Take the 2-minute tour ×
Stack Overflow is a question and answer site for professional and enthusiast programmers. It's 100% free, no registration required.

So i thought this would be straight forward but i keep getting compile errors, which probably means i am doing something stupid.

So i am using C and i want to save a pointer to a function in a global variable.

As a test case i have three files. Test.c, Test.h and FunctionPtr.c

Test.h goes like this

void (*MyCallBack)(void);

int SetFunc( void (*CallBackArg)(void));
void CallFunc();

Test.c Goes like this

#include <stdio.h>
#include <stdlib.h>
#include "test.h"
void SetFunc( void (*CallBackArg)(void)){

    printf("Set CallBack\n");
    MyCallBack=CallBackArg;
}

void CallFunc(){
    printf("In Call Func\n");
    MyCallBack();
}

and FunctionTest.c goes like this

#include <stdio.h>
#include <stdlib.h>
#include "test.h"


void MyFunc(){
    printf("Work!\n");
}
int main()
{
    SetFunc(MyFunc);
    CallFunc();

}

When i compile using gcc FunctionTest.c test.c test.h -o FunctionTest

I get the following error...

test.c:4: error: conflicting types for ‘SetFunc’ test.h:4: note: previous declaration of ‘SetFunc’ was here

I cant figure out what i am doing wrong? Perhaps i am not declaring the Global Pointer right?

share|improve this question
    
Not that it matters much, but your Callback function itself has no prototype at all. In contrast to C++, declaring a function without its arguments says that it may receive an unspecified number of arguments. Give it a void in there such that then all your three prototypes agree. Best practice for the function pointer arguments would be to declare a typedef and use that. –  Jens Gustedt Nov 22 '10 at 21:06
1  
In Test.h you have void (*MyCallBack)(void);, which is a variable declaration. Every file that includes Test.h might get its own copy of this variable. You should have extern void (*MyCallBack)(void); in Test.h and void (*MyCallBack)(void); in Test.c –  nategoose Nov 22 '10 at 22:59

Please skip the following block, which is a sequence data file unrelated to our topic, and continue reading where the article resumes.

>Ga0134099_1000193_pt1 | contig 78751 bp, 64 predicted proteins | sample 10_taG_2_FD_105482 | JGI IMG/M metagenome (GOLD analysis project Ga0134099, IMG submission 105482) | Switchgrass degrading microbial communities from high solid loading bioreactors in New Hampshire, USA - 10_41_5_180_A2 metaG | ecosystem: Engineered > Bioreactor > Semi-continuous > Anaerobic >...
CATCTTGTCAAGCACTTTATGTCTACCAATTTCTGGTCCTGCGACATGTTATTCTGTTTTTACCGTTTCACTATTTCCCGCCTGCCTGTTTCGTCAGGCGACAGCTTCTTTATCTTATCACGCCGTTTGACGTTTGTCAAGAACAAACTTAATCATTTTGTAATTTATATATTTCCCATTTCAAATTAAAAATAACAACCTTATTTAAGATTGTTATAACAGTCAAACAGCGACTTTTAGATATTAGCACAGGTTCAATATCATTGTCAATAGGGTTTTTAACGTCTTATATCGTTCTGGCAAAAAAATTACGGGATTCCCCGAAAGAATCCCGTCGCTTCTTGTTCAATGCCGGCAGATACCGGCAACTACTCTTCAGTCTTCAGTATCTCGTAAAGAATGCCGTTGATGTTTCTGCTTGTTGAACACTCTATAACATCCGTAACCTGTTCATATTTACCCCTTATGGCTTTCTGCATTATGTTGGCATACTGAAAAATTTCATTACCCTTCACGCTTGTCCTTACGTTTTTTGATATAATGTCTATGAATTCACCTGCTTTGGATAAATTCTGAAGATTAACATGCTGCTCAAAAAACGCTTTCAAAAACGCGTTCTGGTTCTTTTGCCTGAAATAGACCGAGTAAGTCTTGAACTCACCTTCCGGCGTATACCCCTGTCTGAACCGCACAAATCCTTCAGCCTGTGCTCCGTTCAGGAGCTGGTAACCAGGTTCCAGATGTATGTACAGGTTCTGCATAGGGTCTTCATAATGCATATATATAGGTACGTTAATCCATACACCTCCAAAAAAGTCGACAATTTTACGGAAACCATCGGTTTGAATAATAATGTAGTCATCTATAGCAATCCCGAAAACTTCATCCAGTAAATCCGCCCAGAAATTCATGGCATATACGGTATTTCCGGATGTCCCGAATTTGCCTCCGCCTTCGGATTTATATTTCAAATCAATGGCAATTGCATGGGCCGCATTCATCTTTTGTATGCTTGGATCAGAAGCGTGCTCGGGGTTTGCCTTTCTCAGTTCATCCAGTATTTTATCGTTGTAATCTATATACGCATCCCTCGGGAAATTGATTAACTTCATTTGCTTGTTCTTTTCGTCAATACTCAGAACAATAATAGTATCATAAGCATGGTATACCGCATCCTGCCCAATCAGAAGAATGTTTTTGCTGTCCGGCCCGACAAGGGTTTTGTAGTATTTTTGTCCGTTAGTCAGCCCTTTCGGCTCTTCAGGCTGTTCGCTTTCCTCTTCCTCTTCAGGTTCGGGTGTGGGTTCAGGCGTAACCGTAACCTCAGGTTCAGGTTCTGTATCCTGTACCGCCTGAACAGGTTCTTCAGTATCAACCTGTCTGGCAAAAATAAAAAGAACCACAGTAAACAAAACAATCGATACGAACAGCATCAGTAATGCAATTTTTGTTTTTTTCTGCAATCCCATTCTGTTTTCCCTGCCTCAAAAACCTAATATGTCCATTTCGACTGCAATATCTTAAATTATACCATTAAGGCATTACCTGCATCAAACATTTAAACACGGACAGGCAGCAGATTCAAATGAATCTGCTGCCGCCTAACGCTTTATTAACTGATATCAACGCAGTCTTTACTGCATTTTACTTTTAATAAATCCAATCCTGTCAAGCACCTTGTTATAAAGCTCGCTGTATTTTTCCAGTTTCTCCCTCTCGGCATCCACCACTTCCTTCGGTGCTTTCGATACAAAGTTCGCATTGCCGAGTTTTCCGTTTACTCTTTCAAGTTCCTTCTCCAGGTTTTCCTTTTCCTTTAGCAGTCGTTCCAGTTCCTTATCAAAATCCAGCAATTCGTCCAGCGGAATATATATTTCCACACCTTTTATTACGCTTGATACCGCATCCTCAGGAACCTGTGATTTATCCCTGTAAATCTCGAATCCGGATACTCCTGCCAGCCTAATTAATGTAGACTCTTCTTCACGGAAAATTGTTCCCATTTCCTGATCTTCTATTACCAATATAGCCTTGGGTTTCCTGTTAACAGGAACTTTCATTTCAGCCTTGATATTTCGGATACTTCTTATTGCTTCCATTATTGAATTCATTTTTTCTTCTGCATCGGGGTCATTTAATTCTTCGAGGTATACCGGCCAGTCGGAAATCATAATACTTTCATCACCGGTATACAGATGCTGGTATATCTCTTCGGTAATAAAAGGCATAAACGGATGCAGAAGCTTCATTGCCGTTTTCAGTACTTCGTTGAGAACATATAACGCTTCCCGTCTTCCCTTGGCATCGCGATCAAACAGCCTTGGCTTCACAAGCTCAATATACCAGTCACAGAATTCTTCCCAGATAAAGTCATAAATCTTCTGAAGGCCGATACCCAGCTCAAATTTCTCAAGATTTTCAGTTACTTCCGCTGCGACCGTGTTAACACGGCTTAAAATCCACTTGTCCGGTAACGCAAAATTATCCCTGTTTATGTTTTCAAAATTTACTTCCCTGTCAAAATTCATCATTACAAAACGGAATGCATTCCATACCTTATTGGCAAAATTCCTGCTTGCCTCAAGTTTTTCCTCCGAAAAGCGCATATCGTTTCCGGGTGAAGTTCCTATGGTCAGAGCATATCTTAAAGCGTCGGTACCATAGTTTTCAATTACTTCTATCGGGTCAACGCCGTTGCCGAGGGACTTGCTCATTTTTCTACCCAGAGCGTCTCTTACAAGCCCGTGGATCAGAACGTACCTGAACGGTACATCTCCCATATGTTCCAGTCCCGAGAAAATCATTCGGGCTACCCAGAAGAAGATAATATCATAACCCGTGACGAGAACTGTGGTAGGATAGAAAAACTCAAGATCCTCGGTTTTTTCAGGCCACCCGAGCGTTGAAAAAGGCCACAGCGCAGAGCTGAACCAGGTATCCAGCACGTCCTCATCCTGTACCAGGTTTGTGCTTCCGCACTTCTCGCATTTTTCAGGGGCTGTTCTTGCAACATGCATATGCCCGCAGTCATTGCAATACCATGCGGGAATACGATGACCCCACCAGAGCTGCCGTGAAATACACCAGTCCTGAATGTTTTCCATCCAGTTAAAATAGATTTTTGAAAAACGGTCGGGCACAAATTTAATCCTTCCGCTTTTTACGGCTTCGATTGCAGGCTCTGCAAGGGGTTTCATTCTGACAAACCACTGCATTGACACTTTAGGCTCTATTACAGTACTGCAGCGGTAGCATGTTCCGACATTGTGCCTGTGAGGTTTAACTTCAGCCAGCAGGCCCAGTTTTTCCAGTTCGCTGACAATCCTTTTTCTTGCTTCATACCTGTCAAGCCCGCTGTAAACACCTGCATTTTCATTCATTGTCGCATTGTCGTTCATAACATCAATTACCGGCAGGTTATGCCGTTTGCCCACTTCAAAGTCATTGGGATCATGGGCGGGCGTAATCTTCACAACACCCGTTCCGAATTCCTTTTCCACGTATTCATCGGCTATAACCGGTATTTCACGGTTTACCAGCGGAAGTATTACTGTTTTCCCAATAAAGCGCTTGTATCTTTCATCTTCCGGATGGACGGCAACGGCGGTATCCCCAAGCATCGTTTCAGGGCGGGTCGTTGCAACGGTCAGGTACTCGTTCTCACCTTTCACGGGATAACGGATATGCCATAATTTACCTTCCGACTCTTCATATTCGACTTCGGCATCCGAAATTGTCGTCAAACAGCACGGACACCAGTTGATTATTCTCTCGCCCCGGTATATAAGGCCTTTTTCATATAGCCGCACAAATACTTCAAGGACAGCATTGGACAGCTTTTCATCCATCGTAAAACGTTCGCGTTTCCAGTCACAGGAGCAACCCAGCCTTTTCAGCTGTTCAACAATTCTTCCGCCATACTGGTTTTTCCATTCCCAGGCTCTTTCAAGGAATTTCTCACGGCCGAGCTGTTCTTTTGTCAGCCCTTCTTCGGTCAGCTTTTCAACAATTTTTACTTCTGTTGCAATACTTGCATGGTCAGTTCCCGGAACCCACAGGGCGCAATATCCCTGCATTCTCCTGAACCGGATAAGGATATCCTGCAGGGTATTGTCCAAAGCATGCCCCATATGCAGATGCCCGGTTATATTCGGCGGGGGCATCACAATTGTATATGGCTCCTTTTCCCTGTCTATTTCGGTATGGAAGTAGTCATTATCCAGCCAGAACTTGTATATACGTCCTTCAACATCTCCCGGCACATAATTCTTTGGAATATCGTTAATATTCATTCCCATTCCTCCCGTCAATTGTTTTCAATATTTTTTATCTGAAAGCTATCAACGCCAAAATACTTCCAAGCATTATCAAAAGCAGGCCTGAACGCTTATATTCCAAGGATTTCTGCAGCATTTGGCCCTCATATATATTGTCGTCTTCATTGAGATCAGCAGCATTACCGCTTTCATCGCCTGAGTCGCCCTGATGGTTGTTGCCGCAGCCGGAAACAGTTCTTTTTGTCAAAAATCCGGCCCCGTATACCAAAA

2 Answers 2

up vote 2 down vote accepted
int SetFunc( void (*CallBackArg)(void));

void SetFunc( void (*CallBackArg)(void))

The return types are different, that's your problem. You have to declare it the same way in the header as in the .c file.

share|improve this answer
    
Yeah your right, that is the reason for this test file to not work. –  MAC Nov 22 '10 at 20:41
    
But then i looked at the actual code in my project and it turned out that the real problem was that i was doing a void (*MyCallBack)(void)=NULL; and that was causing the compiler to give those cryptic errors. Thanks –  MAC Nov 22 '10 at 20:43

Test.c has it returning void

void SetFunc( void (*CallBackArg)(void)){

Test.h has it returning int

 int SetFunc( void (*CallBackArg)(void));

Presumably you meant void, as it doesn't return anything

share|improve this answer

Your Answer

 
discard

By posting your answer, you agree to the privacy policy and terms of service.

Not the answer you're looking for? Browse other questions tagged or ask your own question.